HASHEM

אנכי יהוה אלהים היה***את
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Saturday, February 27, 2010

The Letter U






Shalom



אנכי יהוה אלהים ***את
I AM YHUH ELOHIM
Gen [Beresheeth] 1

Barauch Ha Shem Yahusha יהושע Our Sovereign Redeemer! For He is the First and The Last, The Beginning and The End, The Aleph and The Tau.
Ha Shem
HA SHEM יהוה should never have been changed!
***את Aleph א and Tav ת In Judaism is not spoken
It is the 1st commandment.

HalleuYah!


Shomair Yisrael
Semitic Hebrew Aramaic Alphabet



So the generations from Abraham to Dau'd [Paleo-Hebrew Language "Y" "I"] were fourteen generations and from Dau'd until the exile to Babel were fourteen generation [Modern Hebrew Language "U"] and from the exile to Babel until the Messiah were fourteen generations. MattheYahu 1:17

                                                                    EUEI YEhovEh
'I=IE, The Y is the nail scarredhand
The E is for you or I being given from YHVH
The U is that, which, and; asher
The E is to receive...

Predestination for the uncircumcised in heart


Surprising Chronological study of the Messiah's language and "Modern" Hebrew "V" and "W". The Messiah never heard of the name of Yahweh! The W was adopted in 1300's AD not BC and *** "HA SHEM" "ELOHIM" not given PROPER recognition probably because the US government doesn't want to give up everything they gained with the paganism after the Revolutionary war. Cherokee Indian's used *** "HAYAH" in their worship!

There's not a W in the ancient Hebrew, either. W (double you)

The double "VV" "W" started being used around 1300AD (of Persian origin); "Y" "I" is the ancestor of U, YOU, or Uau.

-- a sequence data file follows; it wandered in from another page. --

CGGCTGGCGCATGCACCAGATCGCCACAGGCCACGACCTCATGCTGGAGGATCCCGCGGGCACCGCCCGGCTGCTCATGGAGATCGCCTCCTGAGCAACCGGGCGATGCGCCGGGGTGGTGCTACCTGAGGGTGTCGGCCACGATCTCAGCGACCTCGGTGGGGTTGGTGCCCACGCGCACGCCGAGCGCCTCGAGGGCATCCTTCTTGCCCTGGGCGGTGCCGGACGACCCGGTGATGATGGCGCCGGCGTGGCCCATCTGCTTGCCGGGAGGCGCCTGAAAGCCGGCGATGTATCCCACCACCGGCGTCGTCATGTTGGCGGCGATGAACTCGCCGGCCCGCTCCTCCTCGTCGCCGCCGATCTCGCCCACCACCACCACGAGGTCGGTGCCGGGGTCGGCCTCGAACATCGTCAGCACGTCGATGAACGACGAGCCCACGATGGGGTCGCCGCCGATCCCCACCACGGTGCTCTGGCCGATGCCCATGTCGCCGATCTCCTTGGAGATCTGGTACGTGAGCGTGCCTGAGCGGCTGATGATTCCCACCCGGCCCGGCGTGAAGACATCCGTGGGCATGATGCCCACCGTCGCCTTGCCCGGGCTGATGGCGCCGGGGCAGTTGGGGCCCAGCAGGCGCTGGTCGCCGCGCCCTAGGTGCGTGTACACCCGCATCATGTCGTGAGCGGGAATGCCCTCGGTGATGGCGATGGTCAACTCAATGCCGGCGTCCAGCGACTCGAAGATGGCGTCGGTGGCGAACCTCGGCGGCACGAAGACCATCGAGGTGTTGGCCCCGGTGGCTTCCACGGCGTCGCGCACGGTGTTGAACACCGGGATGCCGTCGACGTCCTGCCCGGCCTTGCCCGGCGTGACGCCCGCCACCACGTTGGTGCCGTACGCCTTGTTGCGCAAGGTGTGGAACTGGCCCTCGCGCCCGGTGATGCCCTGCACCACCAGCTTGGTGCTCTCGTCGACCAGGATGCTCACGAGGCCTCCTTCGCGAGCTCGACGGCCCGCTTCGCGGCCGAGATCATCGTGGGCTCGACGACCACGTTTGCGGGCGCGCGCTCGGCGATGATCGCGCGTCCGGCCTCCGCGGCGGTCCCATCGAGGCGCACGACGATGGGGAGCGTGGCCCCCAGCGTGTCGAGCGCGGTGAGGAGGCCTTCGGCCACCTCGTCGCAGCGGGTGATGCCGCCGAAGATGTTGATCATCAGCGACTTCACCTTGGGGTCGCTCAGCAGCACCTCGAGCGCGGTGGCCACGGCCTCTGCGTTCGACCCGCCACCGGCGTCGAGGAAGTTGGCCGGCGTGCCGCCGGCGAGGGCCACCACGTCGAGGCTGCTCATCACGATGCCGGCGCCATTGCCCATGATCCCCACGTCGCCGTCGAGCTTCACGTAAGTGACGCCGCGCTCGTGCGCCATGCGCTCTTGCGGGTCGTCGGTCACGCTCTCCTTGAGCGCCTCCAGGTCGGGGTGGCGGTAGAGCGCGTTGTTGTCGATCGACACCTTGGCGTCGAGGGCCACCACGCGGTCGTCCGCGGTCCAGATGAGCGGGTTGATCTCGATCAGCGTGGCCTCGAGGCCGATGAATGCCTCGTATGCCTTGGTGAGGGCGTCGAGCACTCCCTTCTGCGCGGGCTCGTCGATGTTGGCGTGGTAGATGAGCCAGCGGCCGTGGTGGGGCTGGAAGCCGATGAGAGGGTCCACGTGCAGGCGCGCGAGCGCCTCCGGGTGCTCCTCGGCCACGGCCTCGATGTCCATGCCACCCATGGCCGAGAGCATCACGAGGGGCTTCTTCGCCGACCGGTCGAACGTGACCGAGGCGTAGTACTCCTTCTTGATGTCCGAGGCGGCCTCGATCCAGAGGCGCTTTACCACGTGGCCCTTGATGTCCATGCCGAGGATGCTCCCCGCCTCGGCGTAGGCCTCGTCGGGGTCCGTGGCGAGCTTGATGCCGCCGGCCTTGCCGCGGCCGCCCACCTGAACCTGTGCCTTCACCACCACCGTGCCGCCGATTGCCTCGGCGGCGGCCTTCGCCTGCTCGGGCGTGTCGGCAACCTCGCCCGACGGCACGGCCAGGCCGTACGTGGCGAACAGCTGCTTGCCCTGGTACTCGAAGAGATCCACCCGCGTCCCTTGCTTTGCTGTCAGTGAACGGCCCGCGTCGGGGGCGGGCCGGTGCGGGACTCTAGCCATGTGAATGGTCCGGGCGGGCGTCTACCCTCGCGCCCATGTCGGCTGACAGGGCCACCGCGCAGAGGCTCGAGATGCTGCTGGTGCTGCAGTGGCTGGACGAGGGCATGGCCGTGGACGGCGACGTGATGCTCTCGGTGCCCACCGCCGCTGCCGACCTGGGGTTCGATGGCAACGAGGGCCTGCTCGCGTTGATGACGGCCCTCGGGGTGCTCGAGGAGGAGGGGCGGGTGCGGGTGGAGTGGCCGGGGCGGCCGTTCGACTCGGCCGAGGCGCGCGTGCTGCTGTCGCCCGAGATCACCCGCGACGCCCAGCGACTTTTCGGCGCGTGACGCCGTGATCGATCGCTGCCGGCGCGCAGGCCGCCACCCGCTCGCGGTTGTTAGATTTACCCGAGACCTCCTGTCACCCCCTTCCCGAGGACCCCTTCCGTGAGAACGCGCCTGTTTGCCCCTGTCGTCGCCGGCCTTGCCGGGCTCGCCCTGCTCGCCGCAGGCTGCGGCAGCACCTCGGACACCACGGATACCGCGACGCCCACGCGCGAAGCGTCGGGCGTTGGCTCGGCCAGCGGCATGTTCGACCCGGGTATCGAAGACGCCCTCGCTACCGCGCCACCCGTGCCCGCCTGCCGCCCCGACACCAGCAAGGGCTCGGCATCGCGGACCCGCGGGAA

This is still monotheistic or does it get polytheistic? (paganism joke)



WWJD?
HaYah

For the entire Torah is completed in one word, in this,
"You shall love your neighbor as yourself."
Galatians 5:14


Praise Yah is a pure form of worship meaning HalleuYah

For the Son has the Father's name.

יהוה
"We all cry Abba Father"
There's only one of "you" of the Shema. Debarim 6:4
Yahuah only sent one son Yahusha ben Yosef ben Da'id.
I was given the understanding that the spelling is to be reverenced.
***את is for like Selah (meditation) and to be highly respected because of Abba's love for of all nationalities!

Referenced Ha Shem Yahuah

***את is not translated in the Zonderman's Bible that I have.
***את Aleph א and Tav: ת In Judaism

Tav ת is the last letter of the Hebrew word emet, which means truth. The midrash explains that emet is made up of the first, middle, and last letters of the Hebrew alphabet (Aleph א , Mem מ, and Tav: אמת). Sheqer (falsehood), on the other hand, is made up of the 19th, 20th, and 21st (and penultimate) letters.

Thus, truth is all-encompassing, while falsehood is narrow and deceiving. In Jewish mythology it was the word emet that was carved into the head of the Golem which ultimately gave it life. But when the letter "aleph" was erased from the Golem's forehead, what was left was "met"—death. And so the Golem died.

Ezekiel 9:4 depicts a vision in which the Tav plays a Passover role similar to the blood on the lintel and doorposts of a Hebrew home in Egypt.[1]
In Ezekiel’s Old Testament vision, יהוה has his angels separate the demographic wheat from the chaff by going through Jerusalem, the capital city of ancient Israel, and inscribing a mark, a Tav, “upon the foreheads of the men that sigh and that cry for all the abominations that be done in the midst thereof.”